Leadership of the Russian Federation seriously considered selling the Republic of Karelia back to Finland in 1991, according to an interview with former Russian deputy foreign minister Andrey Fedorov in the Finnish daily Helsingin Sanomat. The territory in question, located beyond the eastern border of Finland, was ceded to the Soviet Union during WWII.
In opposition to his earlier statements on the matter, however, Fedorov now told the paper that the Finnish government was never informed that such an option was even on the table.
In July of 1991, it had been 18 months since the fall of the Berlin Wall. The Soviet Union had crumbled and newly appointed President Boris Yeltsin struggled to hold the Russian Federation together.
His fledgling government compiled a list of territories with nationalist factions that could potentially rise up and demand autonomy or create border disputes. The Republic of Karelia was included due to what was perceived as rising insurgency in the area, Fedorov told the paper.
Later that same year, the state coffers of the former USSR were running low. At this juncture, Yeltsin and his team went to so far as to calculate a 15-billion-dollar asking price for the ceded territory, Fedorov said, with the aim to possibly offer it to Finland.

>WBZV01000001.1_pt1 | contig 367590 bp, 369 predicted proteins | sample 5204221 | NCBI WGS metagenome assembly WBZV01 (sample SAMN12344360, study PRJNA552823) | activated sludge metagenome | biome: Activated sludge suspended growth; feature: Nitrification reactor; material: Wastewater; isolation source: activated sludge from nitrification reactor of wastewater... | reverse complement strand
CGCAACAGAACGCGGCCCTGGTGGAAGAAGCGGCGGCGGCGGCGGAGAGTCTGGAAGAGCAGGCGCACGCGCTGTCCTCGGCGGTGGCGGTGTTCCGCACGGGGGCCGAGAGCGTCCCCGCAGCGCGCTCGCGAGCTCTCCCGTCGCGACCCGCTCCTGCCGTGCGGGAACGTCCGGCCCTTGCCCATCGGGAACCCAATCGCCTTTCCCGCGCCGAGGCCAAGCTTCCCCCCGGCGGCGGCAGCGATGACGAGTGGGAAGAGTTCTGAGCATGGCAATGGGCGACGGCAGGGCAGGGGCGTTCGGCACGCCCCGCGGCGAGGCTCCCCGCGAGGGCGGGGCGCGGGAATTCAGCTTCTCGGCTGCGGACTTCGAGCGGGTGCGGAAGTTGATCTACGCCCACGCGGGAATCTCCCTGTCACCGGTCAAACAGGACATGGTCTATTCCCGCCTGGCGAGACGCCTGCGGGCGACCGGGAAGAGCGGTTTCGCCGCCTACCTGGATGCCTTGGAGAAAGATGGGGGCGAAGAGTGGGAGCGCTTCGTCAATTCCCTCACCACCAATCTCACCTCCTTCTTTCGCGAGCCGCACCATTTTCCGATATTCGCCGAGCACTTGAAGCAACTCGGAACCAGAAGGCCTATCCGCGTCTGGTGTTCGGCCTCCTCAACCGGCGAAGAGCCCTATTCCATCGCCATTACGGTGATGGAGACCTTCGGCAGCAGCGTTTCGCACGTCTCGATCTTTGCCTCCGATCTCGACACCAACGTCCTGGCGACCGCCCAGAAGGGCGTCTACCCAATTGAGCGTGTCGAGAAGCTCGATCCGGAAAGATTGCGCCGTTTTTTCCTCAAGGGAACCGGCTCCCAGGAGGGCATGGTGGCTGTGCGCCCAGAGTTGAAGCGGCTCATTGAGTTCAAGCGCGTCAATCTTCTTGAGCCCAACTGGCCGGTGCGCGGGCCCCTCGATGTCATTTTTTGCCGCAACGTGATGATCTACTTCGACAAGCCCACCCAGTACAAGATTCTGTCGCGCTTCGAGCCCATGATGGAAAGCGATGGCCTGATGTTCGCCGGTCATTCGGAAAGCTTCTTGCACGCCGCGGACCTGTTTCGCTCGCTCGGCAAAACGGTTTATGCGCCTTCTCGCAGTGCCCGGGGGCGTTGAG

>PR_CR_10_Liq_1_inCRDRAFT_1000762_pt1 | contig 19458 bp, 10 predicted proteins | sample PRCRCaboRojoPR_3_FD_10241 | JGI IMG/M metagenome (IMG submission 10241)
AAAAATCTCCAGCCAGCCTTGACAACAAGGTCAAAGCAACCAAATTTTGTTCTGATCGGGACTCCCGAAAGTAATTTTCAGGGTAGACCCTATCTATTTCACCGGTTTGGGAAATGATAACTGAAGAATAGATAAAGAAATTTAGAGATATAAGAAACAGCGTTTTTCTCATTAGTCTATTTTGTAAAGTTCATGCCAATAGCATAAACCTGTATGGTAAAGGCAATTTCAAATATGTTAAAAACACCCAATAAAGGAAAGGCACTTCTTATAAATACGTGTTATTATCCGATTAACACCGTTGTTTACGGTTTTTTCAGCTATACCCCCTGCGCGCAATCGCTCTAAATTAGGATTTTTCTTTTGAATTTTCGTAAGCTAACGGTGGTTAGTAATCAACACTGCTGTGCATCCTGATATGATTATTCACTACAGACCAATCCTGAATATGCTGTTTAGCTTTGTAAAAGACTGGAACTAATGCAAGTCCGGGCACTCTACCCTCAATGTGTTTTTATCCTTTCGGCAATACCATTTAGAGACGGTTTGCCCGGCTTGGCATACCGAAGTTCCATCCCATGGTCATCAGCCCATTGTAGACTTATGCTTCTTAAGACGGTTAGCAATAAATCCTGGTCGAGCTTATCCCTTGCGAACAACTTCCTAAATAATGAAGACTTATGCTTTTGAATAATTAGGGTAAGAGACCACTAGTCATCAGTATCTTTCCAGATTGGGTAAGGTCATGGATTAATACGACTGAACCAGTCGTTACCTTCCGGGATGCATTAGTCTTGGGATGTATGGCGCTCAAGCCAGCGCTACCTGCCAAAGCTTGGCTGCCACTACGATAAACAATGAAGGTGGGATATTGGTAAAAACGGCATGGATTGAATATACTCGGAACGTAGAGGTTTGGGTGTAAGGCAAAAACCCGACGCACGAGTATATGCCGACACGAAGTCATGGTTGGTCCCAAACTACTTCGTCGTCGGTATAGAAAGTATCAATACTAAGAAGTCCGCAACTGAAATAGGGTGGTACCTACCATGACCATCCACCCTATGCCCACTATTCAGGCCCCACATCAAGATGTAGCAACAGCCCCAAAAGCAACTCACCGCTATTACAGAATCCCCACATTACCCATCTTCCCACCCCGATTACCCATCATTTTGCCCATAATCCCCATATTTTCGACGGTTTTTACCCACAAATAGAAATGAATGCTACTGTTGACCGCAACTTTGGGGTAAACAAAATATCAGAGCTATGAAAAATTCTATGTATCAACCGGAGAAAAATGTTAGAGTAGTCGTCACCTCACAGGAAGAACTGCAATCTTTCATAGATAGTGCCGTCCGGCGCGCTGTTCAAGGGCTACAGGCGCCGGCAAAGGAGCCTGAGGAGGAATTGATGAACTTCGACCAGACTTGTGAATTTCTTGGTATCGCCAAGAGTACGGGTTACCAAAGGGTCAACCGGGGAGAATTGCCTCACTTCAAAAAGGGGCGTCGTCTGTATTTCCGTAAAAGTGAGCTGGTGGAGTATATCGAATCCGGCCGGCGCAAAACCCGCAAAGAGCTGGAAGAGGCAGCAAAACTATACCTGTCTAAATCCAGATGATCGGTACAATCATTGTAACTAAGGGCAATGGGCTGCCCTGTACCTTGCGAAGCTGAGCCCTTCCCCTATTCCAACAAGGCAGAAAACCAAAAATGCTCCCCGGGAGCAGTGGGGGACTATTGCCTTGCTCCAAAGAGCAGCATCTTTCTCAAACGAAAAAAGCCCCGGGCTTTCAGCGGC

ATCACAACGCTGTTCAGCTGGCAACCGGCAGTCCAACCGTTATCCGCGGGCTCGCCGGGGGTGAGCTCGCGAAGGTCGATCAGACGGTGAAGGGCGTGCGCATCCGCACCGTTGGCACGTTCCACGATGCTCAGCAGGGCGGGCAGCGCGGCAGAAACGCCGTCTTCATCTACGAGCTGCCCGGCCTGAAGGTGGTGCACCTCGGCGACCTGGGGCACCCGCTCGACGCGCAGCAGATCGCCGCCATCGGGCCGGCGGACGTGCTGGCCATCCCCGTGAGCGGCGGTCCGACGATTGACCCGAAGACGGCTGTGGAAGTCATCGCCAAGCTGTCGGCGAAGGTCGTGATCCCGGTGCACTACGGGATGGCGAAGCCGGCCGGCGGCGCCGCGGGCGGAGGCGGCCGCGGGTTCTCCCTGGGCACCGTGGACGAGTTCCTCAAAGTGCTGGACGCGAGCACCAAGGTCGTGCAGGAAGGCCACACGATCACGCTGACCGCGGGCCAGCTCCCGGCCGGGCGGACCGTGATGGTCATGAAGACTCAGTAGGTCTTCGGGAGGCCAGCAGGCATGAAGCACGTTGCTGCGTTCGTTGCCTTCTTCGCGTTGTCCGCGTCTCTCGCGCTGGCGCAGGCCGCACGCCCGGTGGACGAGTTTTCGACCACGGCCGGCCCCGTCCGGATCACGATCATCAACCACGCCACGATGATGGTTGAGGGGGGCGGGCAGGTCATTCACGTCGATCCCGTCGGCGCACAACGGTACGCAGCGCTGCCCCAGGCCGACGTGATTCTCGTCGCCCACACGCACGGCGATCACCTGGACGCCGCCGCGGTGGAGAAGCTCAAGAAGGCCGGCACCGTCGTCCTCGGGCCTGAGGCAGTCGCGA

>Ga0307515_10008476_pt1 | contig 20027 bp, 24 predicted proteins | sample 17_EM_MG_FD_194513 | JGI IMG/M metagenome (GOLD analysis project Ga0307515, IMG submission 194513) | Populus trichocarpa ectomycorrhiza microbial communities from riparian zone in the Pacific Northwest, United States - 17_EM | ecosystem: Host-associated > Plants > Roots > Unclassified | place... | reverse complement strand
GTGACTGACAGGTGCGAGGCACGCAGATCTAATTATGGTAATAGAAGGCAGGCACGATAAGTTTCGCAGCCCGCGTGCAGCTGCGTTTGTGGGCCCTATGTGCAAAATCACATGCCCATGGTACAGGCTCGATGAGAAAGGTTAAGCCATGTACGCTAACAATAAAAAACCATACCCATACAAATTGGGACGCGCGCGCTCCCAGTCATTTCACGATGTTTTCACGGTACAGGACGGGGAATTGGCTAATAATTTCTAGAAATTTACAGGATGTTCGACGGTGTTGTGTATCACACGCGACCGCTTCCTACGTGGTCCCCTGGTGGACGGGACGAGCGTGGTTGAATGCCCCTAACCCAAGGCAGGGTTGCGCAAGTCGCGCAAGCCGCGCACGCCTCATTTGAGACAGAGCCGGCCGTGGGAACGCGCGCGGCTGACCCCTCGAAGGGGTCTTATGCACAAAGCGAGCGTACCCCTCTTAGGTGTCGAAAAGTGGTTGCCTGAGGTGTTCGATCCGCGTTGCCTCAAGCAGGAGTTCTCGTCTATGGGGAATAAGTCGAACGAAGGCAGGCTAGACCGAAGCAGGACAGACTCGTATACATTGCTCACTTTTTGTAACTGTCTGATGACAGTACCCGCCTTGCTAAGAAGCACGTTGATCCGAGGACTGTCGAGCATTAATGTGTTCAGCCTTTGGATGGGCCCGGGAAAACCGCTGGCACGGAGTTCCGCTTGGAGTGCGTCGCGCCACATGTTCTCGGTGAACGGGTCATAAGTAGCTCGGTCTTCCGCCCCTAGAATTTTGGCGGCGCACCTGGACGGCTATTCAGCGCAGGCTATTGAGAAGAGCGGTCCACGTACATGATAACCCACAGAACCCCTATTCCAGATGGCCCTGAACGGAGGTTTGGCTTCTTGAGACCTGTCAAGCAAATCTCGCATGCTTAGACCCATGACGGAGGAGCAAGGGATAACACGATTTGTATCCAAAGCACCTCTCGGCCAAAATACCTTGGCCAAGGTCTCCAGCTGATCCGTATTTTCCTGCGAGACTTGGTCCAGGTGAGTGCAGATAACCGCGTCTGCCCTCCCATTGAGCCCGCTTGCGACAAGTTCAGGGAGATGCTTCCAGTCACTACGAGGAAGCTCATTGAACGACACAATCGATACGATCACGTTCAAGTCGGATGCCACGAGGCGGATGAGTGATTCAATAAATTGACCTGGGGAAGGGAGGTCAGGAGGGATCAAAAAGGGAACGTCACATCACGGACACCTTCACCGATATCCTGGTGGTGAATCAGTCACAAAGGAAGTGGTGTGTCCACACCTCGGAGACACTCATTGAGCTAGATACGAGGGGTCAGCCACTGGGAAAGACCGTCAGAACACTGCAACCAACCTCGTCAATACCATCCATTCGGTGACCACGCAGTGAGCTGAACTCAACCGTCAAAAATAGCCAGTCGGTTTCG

Adjusted for inflation, the modern-day equivalent of the price that was settled on by the Russian authorities is 22.5 billion euros.
This is not the first time Fedorov has gone public with his claims. The former deputy minister of foreign affairs first spoke of old Russian designs to sell Karelia in August 2007.
At that time, he claimed that then-Finnish President Mauno Koivisto and Foreign Minister Paavo Väyrynen were aware of unofficial discussions on the matter, but now he told the paper that the deal was never revealed to anyone outside of Russia.
"The discussions in the Russian government were held behind closed doors," he told the paper in 2019.
Väyrynen has also said he has no recollection of ever discussing the matter with Russian officials.
Fedorov said the Russian Federation decided later, in 1994, that the so-called "Karelian question" was officially closed.